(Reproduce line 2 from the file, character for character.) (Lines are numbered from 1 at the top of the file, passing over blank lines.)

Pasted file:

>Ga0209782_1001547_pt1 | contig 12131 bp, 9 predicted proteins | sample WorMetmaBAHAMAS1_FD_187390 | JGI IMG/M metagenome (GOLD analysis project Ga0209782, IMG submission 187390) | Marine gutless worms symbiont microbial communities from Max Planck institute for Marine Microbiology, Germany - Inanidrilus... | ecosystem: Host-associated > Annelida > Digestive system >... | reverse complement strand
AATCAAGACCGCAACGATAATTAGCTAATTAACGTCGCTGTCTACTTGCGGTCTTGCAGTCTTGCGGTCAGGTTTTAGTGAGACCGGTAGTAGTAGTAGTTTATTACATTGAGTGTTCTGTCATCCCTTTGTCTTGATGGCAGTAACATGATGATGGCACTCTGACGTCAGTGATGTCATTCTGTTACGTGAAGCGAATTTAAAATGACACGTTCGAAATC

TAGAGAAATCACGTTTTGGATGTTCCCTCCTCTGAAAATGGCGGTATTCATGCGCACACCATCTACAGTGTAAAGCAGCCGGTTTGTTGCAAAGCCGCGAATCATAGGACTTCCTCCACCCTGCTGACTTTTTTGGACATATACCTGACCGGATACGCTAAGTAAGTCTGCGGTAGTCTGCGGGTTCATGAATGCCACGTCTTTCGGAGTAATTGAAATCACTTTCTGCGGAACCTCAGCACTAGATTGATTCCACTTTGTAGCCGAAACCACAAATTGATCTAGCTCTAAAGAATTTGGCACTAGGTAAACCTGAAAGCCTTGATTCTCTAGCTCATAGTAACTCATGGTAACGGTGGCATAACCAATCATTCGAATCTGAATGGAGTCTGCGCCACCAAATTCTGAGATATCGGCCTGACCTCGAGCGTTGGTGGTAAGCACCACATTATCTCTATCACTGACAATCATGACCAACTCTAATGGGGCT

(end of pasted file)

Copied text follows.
AATCAAGACCGCAACGATAATTAGCTAATTAACGTCGCTGTCTACTTGCGGTCTTGCAGTCTTGCGGTCAGGTTTTAGTGAGACCGGTAGTAGTAGTAGTTTATTACATTGAGTGTTCTGTCATCCCTTTGTCTTGATGGCAGTAACATGATGATGGCACTCTGACGTCAGTGATGTCATTCTGTTACGTGAAGCGAATTTAAAATGACACGTTCGAAATC